The Rise Of Acid Attacks

Restrictions on the sale of sulphuric acid were introduced in 2015, yet up to 98% concentrated sulphuric acid can be bought on the internet, with no basic checks, so despite the restrictions, it is still possible to obtain it easily and cheaply.
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Over the past two years, crimes involving noxious or corrosive substances, including acid, have risen dramatically. Although a nationwide problem, acid attacks in London rose from 261 in 2015 to 454 in 2016, a rise of 74 per cent, with more than 1,800 attacks involving the use of corrosive fluid. A recent spate of acid attacks on Muslims in east London has led to many London Muslims being scared to leave their homes.

Not all victims report the crimes, however, because of the fear of reprisals. Even when convicted, a perpetrator, if released, can change his or her identity and build a new life, whereas the victims are left with a life sentence of horrendous physical and emotional scars. The underreporting shows the lack of confidence victims have that acid attacks are treated seriously.

With the rise in Islamophobia, it is not clear if the recent acid attacks on Muslims are pre-emptive of, or an extension of, the terror attack on Finsbury Mosque, hate crimes or vicious assaults. There is little media coverage on acid attacks - particularly when the victims are Muslim - and much less investigation on the nature and causes of the sharp increase.

Media and the call for change in legislation

In the recent acid attack in Beckton, East London, Jameel Muhktar and his cousin Resham Khan were left with life-changing injuries when a man threw acid through their car window as they sat in traffic. Although treated as a hate crime, Muhktar suggested that had the perpetrator been Asian and the victims an English couple, it would be classed as a terror attack.

To target Muslims or any minority group in an attack is a barrier to community cohesion, tolerance and peace. This is compounded if the minority group feels their concerns are not being taken seriously by mainstream authorities. The media has a duty to report fairly and to place equal importance on any attack, regardless of the victim or offender's background. Equally, the Government has a responsibility to enforce restrictions on the sale of certain substances - in stores or via the internet - that could potentially be used in a personal attack and to regard acid no differently to other weapons.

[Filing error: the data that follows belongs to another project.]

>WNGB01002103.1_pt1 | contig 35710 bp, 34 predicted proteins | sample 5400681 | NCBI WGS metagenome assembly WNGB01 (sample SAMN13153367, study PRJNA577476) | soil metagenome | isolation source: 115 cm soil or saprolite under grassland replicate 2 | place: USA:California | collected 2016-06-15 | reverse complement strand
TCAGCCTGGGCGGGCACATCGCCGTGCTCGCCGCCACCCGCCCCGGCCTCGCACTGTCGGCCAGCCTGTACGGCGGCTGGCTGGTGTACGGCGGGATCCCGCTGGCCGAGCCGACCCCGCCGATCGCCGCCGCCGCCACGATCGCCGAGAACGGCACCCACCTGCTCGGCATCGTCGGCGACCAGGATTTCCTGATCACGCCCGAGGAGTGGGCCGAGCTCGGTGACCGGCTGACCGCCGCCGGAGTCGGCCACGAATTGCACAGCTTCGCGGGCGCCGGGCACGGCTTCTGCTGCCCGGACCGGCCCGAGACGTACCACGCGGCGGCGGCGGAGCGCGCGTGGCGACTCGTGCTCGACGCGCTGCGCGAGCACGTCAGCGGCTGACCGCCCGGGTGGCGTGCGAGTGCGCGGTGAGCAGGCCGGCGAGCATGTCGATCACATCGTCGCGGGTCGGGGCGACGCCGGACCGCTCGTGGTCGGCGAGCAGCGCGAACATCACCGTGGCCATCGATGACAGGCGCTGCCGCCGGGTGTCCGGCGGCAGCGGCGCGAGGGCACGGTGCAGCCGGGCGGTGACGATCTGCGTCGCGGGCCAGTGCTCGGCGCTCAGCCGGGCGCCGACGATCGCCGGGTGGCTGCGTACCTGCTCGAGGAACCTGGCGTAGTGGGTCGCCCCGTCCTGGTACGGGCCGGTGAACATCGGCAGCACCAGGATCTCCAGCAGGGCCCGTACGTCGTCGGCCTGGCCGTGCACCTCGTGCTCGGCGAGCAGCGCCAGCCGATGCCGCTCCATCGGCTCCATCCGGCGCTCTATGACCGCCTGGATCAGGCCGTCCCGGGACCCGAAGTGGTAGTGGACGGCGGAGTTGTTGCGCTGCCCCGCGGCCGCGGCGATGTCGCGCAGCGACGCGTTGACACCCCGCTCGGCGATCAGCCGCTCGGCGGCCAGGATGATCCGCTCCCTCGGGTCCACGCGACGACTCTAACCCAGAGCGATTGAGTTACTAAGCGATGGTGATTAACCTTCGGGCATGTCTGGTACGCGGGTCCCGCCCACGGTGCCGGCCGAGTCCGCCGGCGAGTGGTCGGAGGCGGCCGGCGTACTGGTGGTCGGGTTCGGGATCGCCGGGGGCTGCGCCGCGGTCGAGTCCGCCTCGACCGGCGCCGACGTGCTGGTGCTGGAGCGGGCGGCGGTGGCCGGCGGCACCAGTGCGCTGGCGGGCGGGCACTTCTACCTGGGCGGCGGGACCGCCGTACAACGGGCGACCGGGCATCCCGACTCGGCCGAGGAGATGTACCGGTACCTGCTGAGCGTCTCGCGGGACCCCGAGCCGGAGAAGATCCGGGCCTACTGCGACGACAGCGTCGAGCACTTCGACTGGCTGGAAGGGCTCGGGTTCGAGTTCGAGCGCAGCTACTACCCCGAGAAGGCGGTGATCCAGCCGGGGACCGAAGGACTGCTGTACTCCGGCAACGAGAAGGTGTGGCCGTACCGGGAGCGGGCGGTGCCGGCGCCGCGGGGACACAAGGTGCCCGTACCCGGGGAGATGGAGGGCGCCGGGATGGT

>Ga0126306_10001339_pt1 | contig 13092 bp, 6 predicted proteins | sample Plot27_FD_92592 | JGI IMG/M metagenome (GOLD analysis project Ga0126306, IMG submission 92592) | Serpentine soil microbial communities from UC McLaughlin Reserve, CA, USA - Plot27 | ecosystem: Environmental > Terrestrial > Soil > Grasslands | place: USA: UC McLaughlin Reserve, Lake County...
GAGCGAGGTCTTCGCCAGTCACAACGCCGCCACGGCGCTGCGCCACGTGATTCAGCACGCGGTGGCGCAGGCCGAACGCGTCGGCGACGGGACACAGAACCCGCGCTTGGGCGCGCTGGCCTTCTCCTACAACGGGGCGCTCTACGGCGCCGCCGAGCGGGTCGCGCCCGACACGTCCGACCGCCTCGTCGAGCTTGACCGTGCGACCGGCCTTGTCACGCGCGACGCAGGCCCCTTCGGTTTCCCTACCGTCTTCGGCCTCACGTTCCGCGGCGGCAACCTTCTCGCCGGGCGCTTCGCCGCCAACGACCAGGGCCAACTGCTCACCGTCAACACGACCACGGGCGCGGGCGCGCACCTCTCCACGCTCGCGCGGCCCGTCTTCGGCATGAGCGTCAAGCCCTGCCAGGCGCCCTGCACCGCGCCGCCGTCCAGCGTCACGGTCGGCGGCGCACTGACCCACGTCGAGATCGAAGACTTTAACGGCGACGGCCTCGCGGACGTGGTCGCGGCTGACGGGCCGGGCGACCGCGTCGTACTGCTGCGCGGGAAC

Jaf Shah, Executive Director of Acid Survivors Trust International said that whilst those using acid as a weapon are often charged with grievous bodily harm, the use of knives and guns is considered by the courts to be more serious, which suggests that more people are using acid as a weapon of choice.

Restrictions on the sale of sulphuric acid were introduced in 2015, yet up to 98% concentrated sulphuric acid can be bought on the internet, with no basic checks, so despite the restrictions, it is still possible to obtain it easily and cheaply. A licensing system needs to be enforced to ensure that the details of people buying such substances are recorded. Nevertheless, equally harmful substances such as drain cleaner, chromic acid solution, ammonia and patio cleaner are readily available over the counter.

Aside from imposing restrictions on the sale of noxious fluids, acid attacks should be regarded in law as lethal as other weapons and harsh sentences should be handed out to those who use corrosive substances to deliberately disfigure someone. A petition launched by Sarmad Ismail to prohibit the purchase of acid to those without a licence has attracted over 330,000 supporters to convince the Home Office to change the laws around the sale of acid. The petition, along with a Stand Up to Racism peaceful vigil for acid victims and hate crime on 5th July 2017, shows that victims are been supported by communities and that pressure groups are urging lawmakers to make a change so that perpetrators face tougher sentences.

An attack on the self and identity

London boroughs with large Muslim communities, Newham, Barking & Dagenham, Tower Hamlets, Havering and Redbridge, were the top five boroughs where the most acid attacks have occurred. Muslim residents feel frightened and vulnerable, particularly women. Victims should not live in fear of reprisals or not being taken seriously if they report these crimes. No doubt underreporting is another factor that has led to an increase in these chemicals being used as the ultimate weapon of choice.

But using acid on people results in "life changing" injuries and has an impact on self and identity. Mohammad Jawad, a plastic surgeon who helped rebuild acid attack victim Katie Piper's face has said that the crime is also about trying to destroy someone's identity. As a politician and campaigner, I would seek to work with all residents, community and political groups of different persuasions to ensure that all our communities are supported and protected.


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